The U.S. Department of Health and Human Services (HHS) is in the process of distributing 2.6 million COVID-19 testing kits to organizations that serve vulnerable populations, including hospice providers. In addition to hospices, the department is also sending a portion of those tests to assisted living facilities, nursing homes and home health organizations.
Many providers have struggled to obtain sufficient amount of testing equipment, as they have with other essential supplies such as personal protective equipment (PPE). This HHS distribution comes shortly after the U.S. Centers for Medicare & Medicaid Services issued an interim final rule requiring hospice staff and others who need access to nursing homes to be tested regularly in order to enter those facilities.
Thus far in the pandemic, nursing homes have taken priority as the federal health agencies scramble to ramp up virus testing.
“A very important component of this is to shield the elderly. Shielding the elderly has been and will continue to be a priority for the administration because they really bear the brunt of mortality and morbidity,” said Admiral Brett P. Giroir, M.D., assistant secretary for health at HHS. “On July 14, we announced that every single eligible nursing home would receive a point-of-care instrument and testing supplies. We have delivered on that promise; all 13,850 eligible nursing homes have received a total of 13,995 instruments and over 4.9 million rapid point of care tests.”
About 18% of hospice care in the United States is delivered in nursing homes, according to the National Hospice & Palliative Care Organization (NHPCO). Only private residences and assisted living facilities exceed that percentage as 55% and close to 20%, respectively.
The nursing home sector has been hit particularly hard by the pandemic, with more than 230,000 confirmed cases in that setting nationwide, along with more than 123,000 suspected cases and nearly 55,000 COVID-19 deaths.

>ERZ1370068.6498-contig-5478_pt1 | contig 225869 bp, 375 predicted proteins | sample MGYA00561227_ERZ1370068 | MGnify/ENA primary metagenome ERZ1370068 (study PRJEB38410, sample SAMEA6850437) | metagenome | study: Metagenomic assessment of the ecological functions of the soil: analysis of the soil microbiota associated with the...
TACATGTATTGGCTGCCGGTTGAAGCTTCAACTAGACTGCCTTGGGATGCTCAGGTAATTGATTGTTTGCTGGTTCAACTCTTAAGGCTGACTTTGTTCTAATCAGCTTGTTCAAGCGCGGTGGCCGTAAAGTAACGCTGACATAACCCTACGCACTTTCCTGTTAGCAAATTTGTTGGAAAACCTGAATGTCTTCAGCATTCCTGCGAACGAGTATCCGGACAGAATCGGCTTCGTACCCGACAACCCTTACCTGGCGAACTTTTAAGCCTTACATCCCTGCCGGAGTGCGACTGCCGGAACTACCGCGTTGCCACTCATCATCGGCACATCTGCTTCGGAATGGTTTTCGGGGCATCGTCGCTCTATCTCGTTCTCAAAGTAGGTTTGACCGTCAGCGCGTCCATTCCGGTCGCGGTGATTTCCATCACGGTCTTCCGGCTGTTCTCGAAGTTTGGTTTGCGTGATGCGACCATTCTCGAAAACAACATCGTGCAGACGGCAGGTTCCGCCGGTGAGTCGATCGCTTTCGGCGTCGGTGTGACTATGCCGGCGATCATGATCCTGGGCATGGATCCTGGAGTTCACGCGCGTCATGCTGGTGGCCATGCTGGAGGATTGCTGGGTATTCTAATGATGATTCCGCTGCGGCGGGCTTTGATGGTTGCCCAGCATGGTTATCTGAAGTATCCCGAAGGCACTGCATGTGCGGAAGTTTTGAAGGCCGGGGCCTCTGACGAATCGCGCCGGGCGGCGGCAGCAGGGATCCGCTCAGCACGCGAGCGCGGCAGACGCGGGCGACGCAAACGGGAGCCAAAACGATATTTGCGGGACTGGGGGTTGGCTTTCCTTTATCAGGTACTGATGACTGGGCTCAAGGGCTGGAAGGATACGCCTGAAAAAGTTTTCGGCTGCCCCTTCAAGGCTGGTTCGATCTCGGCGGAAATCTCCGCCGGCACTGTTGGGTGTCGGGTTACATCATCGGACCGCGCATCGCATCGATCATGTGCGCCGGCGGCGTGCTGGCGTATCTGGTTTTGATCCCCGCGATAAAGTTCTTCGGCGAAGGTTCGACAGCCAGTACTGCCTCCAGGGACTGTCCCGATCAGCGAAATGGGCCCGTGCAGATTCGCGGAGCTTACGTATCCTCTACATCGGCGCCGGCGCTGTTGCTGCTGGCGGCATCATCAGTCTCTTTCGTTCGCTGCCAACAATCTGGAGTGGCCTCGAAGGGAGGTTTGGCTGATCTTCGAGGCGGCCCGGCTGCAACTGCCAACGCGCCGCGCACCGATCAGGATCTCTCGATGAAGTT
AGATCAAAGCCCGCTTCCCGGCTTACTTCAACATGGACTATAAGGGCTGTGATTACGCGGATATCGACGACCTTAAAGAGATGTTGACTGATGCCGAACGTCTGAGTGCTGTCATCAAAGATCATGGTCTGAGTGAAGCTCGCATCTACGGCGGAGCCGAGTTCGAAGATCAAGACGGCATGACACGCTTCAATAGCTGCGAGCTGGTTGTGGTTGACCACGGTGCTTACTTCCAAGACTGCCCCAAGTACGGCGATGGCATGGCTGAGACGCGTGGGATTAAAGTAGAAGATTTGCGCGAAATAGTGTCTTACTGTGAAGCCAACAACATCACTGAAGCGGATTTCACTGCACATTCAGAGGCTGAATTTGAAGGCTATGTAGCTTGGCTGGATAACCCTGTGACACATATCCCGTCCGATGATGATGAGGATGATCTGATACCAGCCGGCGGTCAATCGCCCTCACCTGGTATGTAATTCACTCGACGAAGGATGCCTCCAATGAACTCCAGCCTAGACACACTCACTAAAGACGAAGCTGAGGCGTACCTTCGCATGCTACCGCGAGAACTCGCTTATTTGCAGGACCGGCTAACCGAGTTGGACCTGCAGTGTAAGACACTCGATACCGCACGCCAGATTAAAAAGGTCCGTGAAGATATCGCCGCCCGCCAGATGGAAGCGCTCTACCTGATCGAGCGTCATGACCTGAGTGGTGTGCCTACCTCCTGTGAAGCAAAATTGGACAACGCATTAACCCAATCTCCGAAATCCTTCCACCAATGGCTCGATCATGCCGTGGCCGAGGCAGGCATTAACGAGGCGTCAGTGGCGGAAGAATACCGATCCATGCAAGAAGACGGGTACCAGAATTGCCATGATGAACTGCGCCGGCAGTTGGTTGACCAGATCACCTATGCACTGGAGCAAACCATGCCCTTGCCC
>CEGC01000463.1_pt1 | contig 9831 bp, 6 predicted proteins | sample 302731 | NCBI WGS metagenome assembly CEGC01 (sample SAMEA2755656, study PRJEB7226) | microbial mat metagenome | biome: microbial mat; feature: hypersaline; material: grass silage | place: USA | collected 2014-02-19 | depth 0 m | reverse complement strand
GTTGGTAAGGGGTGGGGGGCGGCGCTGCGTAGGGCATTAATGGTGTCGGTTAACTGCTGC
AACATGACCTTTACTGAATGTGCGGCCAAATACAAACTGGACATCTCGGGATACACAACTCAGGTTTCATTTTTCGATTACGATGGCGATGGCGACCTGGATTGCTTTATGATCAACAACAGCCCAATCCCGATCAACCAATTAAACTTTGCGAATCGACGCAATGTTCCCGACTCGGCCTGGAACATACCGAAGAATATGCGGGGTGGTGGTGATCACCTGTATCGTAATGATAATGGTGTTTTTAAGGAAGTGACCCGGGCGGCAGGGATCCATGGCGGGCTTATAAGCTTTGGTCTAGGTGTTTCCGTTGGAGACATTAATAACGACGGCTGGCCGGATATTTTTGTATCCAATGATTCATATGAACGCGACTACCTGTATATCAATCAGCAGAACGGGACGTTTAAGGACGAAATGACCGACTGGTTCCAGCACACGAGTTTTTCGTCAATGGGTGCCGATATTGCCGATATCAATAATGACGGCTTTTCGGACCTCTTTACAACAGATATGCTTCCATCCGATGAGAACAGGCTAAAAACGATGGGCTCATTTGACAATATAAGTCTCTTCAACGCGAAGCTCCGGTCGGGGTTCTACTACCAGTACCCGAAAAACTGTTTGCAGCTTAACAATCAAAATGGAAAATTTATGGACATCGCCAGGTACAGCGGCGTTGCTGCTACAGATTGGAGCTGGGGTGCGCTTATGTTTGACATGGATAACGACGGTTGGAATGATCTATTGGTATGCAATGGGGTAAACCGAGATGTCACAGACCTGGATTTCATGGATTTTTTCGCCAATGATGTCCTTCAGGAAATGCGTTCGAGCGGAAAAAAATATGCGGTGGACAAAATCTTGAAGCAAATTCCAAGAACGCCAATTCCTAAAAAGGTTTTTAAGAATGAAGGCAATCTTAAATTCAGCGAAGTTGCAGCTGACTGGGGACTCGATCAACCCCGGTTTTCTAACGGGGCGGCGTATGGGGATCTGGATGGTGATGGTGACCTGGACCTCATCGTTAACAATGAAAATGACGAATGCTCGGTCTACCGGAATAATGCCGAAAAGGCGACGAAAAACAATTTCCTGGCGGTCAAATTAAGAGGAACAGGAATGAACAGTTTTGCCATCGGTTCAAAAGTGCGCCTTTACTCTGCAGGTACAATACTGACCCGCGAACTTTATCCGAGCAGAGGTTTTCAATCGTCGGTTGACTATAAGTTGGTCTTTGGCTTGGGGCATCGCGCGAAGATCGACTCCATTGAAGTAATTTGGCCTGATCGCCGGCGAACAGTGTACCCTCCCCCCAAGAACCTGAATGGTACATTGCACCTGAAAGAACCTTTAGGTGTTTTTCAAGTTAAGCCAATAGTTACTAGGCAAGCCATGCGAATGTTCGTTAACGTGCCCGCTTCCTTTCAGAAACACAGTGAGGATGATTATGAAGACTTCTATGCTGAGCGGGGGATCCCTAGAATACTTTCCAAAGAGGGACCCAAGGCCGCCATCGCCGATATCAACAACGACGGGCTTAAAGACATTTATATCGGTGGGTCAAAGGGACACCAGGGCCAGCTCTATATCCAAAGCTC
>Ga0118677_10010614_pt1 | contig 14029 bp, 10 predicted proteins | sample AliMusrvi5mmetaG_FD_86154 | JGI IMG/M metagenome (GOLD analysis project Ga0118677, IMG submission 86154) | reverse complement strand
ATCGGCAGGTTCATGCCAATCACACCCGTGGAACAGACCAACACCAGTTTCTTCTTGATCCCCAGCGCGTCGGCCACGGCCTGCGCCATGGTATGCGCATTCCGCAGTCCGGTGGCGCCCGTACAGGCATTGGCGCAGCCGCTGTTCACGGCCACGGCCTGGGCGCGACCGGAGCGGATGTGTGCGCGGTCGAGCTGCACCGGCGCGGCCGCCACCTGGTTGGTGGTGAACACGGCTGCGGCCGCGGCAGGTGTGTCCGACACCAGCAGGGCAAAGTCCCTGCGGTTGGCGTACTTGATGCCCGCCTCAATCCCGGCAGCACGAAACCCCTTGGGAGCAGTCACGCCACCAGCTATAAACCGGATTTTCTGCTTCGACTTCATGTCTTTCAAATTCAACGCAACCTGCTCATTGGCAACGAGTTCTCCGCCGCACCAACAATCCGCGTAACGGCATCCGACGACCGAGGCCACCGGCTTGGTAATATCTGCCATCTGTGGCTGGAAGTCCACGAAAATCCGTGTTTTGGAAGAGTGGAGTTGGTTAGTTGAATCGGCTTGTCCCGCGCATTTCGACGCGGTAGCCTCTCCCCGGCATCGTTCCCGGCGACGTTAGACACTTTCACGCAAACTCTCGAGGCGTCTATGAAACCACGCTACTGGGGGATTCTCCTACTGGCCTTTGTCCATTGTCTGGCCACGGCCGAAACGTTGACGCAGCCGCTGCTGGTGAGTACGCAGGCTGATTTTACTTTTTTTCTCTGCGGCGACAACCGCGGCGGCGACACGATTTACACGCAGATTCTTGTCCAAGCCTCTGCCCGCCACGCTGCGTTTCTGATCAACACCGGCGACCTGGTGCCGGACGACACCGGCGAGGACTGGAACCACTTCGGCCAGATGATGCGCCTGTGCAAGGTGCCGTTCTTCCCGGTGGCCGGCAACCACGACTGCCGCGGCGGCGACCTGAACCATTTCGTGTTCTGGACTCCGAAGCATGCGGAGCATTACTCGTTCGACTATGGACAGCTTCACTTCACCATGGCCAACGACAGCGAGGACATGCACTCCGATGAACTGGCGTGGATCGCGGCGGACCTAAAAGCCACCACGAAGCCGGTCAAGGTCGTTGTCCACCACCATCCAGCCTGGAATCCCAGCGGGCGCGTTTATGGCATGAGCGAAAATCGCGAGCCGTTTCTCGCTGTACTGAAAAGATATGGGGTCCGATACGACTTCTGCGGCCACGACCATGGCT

Consequently, nursing homes have implemented strict restrictions on who can enter their buildings, as well as the circumstances and conditions in which an individual may enter. This has led to significant difficulty for many hospices that are trying to access their patients in those facilities and hampers their ability to provide respite care in nursing homes or hospitals.
The prevalence of the virus in a given region, usually determined by county, is another consideration HHS uses when allocating testing resources.
Stakeholders in the hospice space have been calling for additional aid when it comes to COVID-19 testing. NHPCO recently wrote to HHS Secretary Alex Azar requesting $500 million in federal dollars to support testing among hospice providers.
“[NHPCO] has heard from many state hospice and palliative care organizations and countless hospices across the nation that the need for immediate support to expand hospice testing capacity continues to grow to prevent the spread of this deadly virus,” the advocacy group indicated in the letter.“ In addition to the need for additional funds, hospices also need the Administration’s assistance with the acquisition of testing supplies which are in very limited supply when available at all.”